Special Issues in Conducting Human Genetic Research
A module covering the ethical issues that arise in conducting human genetic research. Issues of disclosure and informed consent, are among those discussed.
Background and Module Content
One of the most striking features of basic scientific research in biomedicine today is the ubiquity of genomic tools and genetic strategies. Across the spectrum of disciplines from molecular biology to epidemiology, investigators are increasingly turning to the human genome for clues to the physiological and pathological processes that concern them. Much of this "gene hunting" research takes the form of bench science, using human chromosomes acquired from "immortalized" cell lines long since separated from their human sources. In that context, it is easy for basic scientists to overlook the fact that this research is still a form of research with human subjects. In fact, human subjects are involved in these studies in a way that was largely unanticipated by our research regulations: they are involved as entire families and as entire populations, rather than as isolated individuals.
As new research teams take up gene hunting, an increasing number of investigators and institutional review boards are finding that both the federal research regulations and the research ethics literature are virtually silent on the key issues that genetic families and populations studies raise. If anything, the prevailing standards seem to assume that cohorts of biomedical research subjects usually consist of strangers, rather than people who live together as family members or group members. At the same time, a bewildering variety of homegrown practices and policies have evolved within the genetic research community to cope with these challenges. While local approaches to specific problems are often defended passionately by their advocates, almost all have their critics as well. As gene hunting protocols multiply within biomedicine, the need for wider discussion and fuller training with respect to these issues is increasing.
Method and Scenarios
Distribution of scenarios to the students and faculty. All of the following scenarios are based on real events.
- Responding to a Request for Information
- Recruiting Relatives of a Proband with a Stigmatizing Condition
- Disclosing Preliminary Results to Research Subjects
- Negotiating Research Practices with Local Communities
- Using Shared Tissues Samples for Genetic Research
- Recontacting Old Research Subjects with New Clinical Findings
- A Question of Host Factors in Side Effects of Medication
Panel discussion based on those scenarios and questions and any others that students or faculty wish to add.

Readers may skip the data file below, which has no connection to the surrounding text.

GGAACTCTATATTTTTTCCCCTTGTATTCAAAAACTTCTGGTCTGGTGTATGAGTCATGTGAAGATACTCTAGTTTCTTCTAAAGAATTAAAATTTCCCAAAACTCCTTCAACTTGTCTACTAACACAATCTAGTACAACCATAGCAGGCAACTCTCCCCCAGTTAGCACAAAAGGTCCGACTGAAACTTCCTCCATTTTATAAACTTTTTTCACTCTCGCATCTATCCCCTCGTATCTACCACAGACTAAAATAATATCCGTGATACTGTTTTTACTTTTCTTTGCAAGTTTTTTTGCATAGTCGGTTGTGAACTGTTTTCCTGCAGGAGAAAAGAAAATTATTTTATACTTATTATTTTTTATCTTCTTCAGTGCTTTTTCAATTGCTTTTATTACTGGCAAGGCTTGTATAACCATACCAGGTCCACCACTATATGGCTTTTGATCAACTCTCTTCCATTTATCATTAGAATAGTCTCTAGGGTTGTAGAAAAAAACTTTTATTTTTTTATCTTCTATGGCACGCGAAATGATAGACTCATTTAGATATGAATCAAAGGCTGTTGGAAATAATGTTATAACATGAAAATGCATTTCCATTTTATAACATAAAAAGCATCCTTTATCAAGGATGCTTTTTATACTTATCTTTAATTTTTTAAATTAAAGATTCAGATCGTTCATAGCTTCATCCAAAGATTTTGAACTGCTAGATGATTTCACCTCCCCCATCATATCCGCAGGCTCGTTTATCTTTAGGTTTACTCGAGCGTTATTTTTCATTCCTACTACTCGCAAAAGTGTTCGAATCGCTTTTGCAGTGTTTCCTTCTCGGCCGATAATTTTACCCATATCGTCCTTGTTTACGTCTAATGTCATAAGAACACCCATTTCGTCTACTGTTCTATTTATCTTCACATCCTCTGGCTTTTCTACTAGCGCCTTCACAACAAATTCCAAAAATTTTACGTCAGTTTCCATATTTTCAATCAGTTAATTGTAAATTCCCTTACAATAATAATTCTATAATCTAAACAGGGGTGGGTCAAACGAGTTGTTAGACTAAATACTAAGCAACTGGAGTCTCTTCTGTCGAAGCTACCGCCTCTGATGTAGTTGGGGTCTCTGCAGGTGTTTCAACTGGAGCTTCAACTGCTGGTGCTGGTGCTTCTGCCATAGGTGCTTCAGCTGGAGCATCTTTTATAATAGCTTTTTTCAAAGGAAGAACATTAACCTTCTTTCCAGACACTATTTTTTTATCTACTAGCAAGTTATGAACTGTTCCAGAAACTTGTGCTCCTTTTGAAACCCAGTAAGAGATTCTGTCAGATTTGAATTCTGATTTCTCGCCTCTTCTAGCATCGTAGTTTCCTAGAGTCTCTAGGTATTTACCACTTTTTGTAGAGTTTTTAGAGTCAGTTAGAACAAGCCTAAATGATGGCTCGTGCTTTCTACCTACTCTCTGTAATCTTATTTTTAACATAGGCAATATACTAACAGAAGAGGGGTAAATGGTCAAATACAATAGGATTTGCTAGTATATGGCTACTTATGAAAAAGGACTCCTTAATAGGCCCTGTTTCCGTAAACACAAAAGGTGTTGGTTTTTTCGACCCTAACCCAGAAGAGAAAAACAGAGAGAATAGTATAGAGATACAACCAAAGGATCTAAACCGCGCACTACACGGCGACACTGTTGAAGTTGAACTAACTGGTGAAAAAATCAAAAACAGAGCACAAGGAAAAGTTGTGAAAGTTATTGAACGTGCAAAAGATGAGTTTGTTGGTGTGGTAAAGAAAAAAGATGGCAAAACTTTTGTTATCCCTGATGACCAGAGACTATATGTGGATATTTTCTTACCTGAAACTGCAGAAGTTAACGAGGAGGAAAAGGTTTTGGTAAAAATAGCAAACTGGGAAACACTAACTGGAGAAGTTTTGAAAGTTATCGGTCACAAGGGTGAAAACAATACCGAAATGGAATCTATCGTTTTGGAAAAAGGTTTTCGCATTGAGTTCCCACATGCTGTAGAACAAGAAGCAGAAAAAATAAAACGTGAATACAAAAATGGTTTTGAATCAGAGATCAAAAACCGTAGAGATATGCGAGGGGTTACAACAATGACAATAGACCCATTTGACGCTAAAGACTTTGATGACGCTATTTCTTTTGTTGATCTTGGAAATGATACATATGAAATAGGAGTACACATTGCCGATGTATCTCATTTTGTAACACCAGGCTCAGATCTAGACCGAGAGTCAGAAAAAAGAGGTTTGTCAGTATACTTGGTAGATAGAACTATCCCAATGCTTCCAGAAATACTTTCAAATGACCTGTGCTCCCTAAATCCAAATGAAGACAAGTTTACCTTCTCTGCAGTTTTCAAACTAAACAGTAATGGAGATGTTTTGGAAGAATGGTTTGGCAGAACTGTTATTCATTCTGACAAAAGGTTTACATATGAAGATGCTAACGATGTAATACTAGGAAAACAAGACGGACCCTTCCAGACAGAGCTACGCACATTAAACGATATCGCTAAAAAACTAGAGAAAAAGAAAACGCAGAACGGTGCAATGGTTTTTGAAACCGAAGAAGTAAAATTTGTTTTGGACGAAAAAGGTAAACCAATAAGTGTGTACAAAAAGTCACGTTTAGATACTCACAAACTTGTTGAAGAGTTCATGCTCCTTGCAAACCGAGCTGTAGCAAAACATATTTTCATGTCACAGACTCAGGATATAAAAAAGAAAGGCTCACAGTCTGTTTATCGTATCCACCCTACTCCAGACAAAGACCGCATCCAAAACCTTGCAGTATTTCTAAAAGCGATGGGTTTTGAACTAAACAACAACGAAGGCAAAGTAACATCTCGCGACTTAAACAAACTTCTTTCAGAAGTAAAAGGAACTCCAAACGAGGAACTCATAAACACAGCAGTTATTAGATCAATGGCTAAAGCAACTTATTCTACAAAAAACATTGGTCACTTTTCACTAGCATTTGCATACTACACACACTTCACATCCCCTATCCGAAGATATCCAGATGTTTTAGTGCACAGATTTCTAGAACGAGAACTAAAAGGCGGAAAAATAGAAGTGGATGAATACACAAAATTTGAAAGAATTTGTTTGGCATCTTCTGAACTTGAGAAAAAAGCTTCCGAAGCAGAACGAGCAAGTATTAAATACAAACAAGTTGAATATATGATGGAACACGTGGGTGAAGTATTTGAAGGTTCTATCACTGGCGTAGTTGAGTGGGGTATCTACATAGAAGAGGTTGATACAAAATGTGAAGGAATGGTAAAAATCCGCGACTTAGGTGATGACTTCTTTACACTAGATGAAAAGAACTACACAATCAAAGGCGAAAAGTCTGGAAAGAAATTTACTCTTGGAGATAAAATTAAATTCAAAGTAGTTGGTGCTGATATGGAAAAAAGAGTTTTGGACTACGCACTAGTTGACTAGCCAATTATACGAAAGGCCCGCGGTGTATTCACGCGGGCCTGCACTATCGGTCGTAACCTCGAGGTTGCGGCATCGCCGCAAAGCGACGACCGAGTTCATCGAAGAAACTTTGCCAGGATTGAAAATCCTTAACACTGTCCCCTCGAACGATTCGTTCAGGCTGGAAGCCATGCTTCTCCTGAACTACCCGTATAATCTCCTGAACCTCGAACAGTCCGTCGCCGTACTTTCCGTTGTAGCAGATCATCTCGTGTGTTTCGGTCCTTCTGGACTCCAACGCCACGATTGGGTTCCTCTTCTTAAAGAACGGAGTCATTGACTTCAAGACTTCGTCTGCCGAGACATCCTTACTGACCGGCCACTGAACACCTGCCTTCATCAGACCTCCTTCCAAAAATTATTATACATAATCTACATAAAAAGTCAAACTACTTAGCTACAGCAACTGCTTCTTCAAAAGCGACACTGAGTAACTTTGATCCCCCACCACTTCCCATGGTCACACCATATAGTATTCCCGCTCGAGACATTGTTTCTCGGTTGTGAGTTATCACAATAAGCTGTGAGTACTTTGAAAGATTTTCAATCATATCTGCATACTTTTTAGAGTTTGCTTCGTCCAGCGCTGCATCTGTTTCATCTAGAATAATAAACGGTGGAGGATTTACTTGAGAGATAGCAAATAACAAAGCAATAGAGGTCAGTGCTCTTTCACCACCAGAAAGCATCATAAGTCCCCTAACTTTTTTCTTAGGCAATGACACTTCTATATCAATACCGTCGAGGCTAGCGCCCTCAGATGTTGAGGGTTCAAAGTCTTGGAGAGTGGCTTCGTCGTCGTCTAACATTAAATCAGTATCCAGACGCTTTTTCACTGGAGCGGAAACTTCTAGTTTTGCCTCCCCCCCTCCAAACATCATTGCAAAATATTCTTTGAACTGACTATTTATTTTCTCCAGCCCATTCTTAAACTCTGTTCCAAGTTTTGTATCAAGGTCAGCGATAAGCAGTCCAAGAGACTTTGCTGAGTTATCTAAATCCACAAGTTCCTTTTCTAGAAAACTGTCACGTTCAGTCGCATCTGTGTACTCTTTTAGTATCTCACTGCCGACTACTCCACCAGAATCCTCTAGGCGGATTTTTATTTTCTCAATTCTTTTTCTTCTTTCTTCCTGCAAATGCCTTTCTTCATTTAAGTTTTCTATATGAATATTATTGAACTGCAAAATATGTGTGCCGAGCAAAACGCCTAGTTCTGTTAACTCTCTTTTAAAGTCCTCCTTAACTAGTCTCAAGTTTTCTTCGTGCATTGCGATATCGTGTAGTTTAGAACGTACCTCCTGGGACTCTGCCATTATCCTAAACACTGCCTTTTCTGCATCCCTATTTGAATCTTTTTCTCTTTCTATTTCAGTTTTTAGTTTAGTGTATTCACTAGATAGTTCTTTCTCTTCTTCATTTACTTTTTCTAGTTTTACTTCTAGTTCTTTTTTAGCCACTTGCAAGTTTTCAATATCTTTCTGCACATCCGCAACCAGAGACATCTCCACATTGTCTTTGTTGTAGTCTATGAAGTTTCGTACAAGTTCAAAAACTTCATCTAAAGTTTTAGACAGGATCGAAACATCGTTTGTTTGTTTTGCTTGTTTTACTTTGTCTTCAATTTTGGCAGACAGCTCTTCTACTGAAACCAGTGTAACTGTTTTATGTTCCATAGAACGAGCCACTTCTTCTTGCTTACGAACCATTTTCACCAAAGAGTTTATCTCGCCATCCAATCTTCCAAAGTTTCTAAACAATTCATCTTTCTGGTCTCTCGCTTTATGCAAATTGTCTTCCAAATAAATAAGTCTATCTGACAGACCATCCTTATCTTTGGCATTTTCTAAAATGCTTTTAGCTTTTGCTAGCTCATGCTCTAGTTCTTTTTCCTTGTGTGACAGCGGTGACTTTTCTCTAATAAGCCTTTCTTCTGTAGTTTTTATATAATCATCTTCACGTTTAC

- Explanation of Federal Regulations (45CFR46) on research with human subjects, Part I and Part II.
- Reading Questions for the Federal Regulations on research with human subjects.
Discussing the ethical merits of different approaches to the key issues that arise in human genetics research can be like discussing politics, in that research practices are often based on firmly held, and therefore potentially divisive, personal views. Today, with increased stakes at issue in human genetic research, laboratory leaders often need to do a more explicit job of negotiating the social contract in their unit lives than their supervisors ever did during their training. This module is designed to:
- provide a laboratory with structured activities to help articulate, develop, and communicate the terms of those basic expectations.
- clarify and strengthen norms for the responsible conduct of human genetic research.
- aid in the development of new norms as changing conditions of human genetic research require.
- increase the capacity of the group to respond as a moral community to problems that arise within it and to prevent misunderstandings
Bibliography (for further reading)
- Protecting Human Research Subjects: Institutional Review Board Guidebook. (OPPR, Bethesda, Maryland, 1993). Office of Protection from Research Risk, DHHS, "Human Genetic Research," Chapter H. This guidebook was intended as an interpretation of how the regulations on human subjects apply to genetic research. But now it is under discussion. Many of the key issues listed in this module are addressed in this commentary.
- "ASHG Report: Statement on Informed Consent for Genetic Research," American Society of Human Genetics, American Journal of Human Genetics 59:471-474, 1996.
- For more information please consult the In-depth Annotated Bibliography
Relevant Web Resources
- UNESCO Declaration United Nations Educational, Scientific and Cultural Organization (UNESCO). 1997. Universal Declaration on the Human Genome and Human Rights. New York: UNESCO.
- National Information Resource on Ethics and Human Genetics Within this Georgetown site, 22,000 volumes and 130,000 cataloged articles that deal with issues in molecular biology and human genetics with extensive links and database access.